Walnut Hills: And That’s Our Story

Last week I spent time with some amazing people from Walnut Hills–without ever leaving my Paddock Hills home. Cincy Stories is one of our newer local arts treasures. They offer opportunities for folks to tell their stories around Cincinnati, and last summer opened a storefront in Walnut Hills. (I got to visit Shawn Braley, John William and Chris Ashwell there earlier in the month, and sure enough, a guy came in on his way home and said, “Do I have a story for you!”)

Cincy Stories also has a really cool website which not only announces their storytelling events, but includes the audio of many stories they have  collected, both in their home neighborhood of Walnut Hills and from some of their live events.

So, that’s where I come in. Last week, I spent a lovely afternoon on the chaise lounge in my office listening to Walnut Hills stories and writing down quotes that stood out to me. And then (as I am wont to do) I made a poem from those lines. I like the poem well enough, but really, you need to hear the stories.  I encourage you to check out the Street Stories section of their website and listen for yourself. (I don’t like to play favorites, but I cried when I came to the end of Cecil Evans’ story and saw it was dedicated to his memory.)

Cincy Stories has a live event coming up on February 7 at MOTR Pub.  I hope to see you there–and/or telling your own story at a future Cincy Stories event.

Here’s the poem. I hope you enjoy it!

And That’s Our Story

As a little kid I was always planting seeds.
Just to be growing things—
what a miraculous activity to be involved in.
Walnut Hills is a proud neighborhood.
We just want to add to that.
The problem is, we don’t know each other.
It’s harder to say, how can I be here for you,
how can I help lift you up?
When you have a passion for something
it makes it a lot easier to do it.
Your passion should drive you to address the issue,
not walk away from it.
Over time Walnut Hills has become a part of me.
I’m having a good time.
We have a lot of talent here.
My hope is not to see that lost.
People talk about what we don’t have—
but I like to talk about what we do have.
I know a lot about this area, and it’s looking great.
My million dollar question is,
do the people living here feel like the change is for them?
You see, there’s maybe something you can do to help.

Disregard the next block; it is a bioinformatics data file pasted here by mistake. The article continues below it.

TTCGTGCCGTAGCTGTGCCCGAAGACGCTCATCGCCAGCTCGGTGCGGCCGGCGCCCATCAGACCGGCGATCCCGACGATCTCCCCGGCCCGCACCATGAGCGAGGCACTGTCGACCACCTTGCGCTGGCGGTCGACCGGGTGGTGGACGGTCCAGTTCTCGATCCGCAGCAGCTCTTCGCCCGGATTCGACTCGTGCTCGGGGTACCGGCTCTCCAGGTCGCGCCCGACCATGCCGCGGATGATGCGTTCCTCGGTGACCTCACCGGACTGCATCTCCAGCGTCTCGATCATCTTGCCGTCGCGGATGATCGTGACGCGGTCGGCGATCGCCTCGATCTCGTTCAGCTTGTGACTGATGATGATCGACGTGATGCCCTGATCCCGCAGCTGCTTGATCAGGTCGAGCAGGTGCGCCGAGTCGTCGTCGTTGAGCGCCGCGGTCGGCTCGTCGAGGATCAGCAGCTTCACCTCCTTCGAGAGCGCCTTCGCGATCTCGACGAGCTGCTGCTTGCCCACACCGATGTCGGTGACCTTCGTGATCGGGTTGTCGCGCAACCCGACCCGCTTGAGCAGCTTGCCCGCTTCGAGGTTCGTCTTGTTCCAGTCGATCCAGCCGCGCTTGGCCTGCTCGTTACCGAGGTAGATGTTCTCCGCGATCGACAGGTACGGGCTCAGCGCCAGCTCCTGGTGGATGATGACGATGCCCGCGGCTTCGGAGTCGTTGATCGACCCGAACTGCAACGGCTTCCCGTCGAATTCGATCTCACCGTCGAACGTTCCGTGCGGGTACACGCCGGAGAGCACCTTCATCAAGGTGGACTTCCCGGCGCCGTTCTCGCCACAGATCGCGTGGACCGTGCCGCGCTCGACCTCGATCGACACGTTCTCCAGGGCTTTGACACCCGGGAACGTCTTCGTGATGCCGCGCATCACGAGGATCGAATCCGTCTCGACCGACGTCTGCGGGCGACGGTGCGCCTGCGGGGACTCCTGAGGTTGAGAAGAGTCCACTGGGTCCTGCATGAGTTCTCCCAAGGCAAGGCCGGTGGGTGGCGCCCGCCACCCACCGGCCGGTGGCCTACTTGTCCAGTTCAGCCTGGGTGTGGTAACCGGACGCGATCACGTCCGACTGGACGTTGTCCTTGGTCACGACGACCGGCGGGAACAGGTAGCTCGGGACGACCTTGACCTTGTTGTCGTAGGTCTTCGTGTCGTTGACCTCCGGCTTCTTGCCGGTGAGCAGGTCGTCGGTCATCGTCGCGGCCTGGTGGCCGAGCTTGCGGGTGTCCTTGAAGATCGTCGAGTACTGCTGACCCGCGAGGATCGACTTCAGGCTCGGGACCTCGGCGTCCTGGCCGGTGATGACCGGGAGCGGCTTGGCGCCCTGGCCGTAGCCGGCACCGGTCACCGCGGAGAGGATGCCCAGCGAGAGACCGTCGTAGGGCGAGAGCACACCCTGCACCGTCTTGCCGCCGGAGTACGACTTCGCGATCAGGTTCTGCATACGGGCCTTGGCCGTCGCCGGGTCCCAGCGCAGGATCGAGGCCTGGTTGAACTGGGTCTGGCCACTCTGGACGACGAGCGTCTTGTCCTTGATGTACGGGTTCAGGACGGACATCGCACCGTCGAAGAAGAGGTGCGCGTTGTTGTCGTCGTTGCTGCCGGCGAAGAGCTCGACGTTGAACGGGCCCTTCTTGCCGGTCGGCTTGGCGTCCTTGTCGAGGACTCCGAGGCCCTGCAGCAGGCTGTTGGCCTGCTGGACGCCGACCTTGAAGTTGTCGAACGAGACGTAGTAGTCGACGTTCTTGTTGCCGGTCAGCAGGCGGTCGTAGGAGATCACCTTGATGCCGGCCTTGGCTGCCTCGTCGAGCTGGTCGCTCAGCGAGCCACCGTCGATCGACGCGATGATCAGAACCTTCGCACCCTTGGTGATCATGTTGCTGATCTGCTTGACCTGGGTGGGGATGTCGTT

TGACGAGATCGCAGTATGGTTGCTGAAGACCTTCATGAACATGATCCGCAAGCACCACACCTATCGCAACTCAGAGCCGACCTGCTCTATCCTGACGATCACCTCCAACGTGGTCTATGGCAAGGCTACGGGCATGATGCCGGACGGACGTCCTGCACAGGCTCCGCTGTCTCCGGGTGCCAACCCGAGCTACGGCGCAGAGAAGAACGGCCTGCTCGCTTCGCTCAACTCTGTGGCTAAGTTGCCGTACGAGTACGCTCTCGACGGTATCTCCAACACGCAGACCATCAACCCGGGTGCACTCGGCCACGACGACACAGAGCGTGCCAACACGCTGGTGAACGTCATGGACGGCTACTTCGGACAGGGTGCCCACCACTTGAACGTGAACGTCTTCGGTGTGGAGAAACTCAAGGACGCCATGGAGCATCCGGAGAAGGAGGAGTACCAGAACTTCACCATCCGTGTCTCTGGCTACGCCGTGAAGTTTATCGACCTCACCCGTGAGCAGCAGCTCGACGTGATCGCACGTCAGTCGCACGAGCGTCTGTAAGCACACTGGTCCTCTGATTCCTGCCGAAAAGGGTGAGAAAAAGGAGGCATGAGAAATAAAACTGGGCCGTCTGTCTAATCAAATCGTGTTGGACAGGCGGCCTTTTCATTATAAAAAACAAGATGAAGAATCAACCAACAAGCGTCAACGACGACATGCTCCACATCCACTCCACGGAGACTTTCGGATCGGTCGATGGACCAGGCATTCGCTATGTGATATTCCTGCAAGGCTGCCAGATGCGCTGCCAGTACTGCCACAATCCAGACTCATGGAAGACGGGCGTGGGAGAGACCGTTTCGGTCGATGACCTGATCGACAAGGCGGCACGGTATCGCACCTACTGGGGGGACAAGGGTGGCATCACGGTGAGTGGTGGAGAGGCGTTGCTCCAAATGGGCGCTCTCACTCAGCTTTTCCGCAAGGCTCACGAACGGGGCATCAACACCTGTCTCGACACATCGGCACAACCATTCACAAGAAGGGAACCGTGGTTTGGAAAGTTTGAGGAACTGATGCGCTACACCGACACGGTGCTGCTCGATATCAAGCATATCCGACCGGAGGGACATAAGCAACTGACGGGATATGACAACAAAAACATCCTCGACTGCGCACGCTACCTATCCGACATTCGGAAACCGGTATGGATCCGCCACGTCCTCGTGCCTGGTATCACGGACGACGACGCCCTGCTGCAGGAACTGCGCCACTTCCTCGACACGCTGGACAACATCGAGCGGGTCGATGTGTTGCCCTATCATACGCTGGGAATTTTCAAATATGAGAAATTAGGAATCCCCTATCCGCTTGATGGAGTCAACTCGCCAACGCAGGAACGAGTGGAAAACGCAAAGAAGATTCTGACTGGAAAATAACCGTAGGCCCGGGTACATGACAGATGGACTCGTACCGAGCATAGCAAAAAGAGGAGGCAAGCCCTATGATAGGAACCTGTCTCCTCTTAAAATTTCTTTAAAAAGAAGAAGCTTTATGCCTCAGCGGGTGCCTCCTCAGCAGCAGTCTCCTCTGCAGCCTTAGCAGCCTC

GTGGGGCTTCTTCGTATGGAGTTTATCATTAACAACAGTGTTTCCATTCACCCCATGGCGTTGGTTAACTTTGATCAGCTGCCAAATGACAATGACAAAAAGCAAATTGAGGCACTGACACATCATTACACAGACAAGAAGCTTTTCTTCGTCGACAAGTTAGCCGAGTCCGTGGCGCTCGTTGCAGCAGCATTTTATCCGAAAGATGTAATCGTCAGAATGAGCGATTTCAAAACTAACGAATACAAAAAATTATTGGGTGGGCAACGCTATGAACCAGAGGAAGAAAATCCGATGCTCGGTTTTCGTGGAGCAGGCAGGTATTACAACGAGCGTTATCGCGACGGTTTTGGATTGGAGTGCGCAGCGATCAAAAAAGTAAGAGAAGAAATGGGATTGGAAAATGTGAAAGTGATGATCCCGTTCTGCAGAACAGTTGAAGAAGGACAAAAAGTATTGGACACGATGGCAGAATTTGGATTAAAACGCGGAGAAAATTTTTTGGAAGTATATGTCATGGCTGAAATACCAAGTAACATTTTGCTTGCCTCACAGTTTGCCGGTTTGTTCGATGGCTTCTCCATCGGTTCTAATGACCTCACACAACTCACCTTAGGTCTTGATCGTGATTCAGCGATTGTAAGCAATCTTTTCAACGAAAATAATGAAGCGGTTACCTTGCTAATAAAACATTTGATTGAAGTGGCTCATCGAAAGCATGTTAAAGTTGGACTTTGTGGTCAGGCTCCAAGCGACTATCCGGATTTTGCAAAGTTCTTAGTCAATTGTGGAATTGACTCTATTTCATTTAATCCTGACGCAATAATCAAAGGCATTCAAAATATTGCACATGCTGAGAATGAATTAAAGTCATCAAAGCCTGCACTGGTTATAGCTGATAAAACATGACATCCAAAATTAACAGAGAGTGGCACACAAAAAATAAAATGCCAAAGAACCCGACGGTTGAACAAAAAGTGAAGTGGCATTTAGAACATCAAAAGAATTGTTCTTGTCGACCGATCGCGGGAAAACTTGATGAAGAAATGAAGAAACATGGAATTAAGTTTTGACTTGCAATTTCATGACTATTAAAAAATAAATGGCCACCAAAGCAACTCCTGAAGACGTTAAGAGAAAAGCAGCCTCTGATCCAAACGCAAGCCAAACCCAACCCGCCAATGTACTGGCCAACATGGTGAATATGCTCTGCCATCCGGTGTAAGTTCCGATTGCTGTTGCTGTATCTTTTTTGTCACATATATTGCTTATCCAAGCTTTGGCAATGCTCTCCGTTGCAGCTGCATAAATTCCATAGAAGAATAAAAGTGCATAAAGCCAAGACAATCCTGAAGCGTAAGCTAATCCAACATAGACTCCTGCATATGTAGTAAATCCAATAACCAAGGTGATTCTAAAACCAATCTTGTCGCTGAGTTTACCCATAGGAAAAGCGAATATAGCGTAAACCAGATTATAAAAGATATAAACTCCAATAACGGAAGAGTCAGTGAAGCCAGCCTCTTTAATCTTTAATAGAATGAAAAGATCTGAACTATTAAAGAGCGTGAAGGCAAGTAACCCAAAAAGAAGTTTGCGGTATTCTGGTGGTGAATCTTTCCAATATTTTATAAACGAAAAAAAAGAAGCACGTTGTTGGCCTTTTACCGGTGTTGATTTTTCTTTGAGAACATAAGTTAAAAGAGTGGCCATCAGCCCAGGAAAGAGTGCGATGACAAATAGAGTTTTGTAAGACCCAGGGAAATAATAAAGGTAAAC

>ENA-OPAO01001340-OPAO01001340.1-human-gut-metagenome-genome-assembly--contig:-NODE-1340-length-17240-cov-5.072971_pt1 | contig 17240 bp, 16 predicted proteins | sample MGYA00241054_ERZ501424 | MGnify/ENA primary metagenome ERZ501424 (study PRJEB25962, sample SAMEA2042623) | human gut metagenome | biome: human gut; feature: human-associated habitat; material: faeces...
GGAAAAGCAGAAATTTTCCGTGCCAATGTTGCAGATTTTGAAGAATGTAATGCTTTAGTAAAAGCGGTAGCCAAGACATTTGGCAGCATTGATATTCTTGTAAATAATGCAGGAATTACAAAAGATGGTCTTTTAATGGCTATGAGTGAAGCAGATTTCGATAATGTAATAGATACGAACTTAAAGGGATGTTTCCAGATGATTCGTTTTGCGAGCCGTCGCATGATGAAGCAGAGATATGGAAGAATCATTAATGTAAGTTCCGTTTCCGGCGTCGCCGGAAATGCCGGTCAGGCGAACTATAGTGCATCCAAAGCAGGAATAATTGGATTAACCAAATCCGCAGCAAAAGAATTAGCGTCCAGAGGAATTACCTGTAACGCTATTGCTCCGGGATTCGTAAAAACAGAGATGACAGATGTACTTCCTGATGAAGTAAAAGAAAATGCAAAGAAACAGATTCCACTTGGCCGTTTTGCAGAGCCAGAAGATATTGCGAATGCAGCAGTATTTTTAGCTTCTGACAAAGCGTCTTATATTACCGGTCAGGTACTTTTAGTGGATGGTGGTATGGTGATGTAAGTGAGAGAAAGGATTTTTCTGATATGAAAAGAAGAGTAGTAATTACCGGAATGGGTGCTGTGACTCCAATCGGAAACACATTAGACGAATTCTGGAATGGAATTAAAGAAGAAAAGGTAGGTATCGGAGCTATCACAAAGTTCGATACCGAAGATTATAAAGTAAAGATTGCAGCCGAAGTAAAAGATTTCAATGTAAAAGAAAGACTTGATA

Just listen to people, that’s all you can do.

If the earth makes everything, doesn’t it make your character?
My Dad, bless his heart, knew that environment was important to children.
It’s easier to get in trouble; it’s harder to get out.
He gave me a chance.
One of the things a lot of people don’t have growing up
is two parents pouring into them,
telling them what you can do,
what you can achieve.
You have to take a “till death do you part”
vow to your children.
It’s about how to help your children
be the best parents they can be.
My mother is the one who got me off into who I am today.
I don’t deserve it, but for whatever reason, I got it.
I just want to share it with other people.
Don’t ever let no one tell you what you can’t do.

One word I like to use is gritty.
I’m just like a little pebble—big as the world is,
I’m just a little bitty spot.
I know it’s not possible to see the end
of every road you start down.
You never know how life’s gonna go.
But you can make contact with one another
in a way to change a person’s whole life.
We all live in community together
and we all get to do life together,
and that’s what makes it home.
If you stay true to what you love,
it stays there.
You put a seed in the ground
and within that seed is all the information
it needs to grow.

Composed from Cincy Stories’ Walnut Hills Street Stories
by Cincinnati Poet Laureate Pauletta Hansel


Author: Pauletta Hansel

Pauletta Hansel is a poet, memorist, teacher and editor. She was Cincinnati's first Poet Laureate from April 2-16-March 2018. Pauletta is author of six poetry collections, Plaindrome (Dos Madres Press, 2017; winner of the 2017 Weatherford Award), Tangle (Dos Madres Press, 2015), The Lives We Live in Houses (Wind Publications, 2011), What I Did There (Dos Madres Press, 2011), First Person (Dos Madres Press, 2007) and Divining (WovenWord Press, 2002). Her poetry has been featured recently in journals including Talisman, Now & Then: The Appalachian Magazine, Appalachian Journal, Atlanta Review, Postcards Poems and Prose and Still: The Journal, and anthologized in Listen Here: Women Writing in Appalachia; Motif: Come What May; and Motif: All the Livelong Day. Pauletta leads community poetry workshops and retreats in the Greater Cincinnati area and beyond, and has served as Writer-in Residence at Thomas More College in her native Kentucky. She is a co-editor of Pine Mountain Sand & Gravel, the literary publication of Southern Appalachian Writers Cooperative. Pauletta received her MFA from Queens University of Charlotte.

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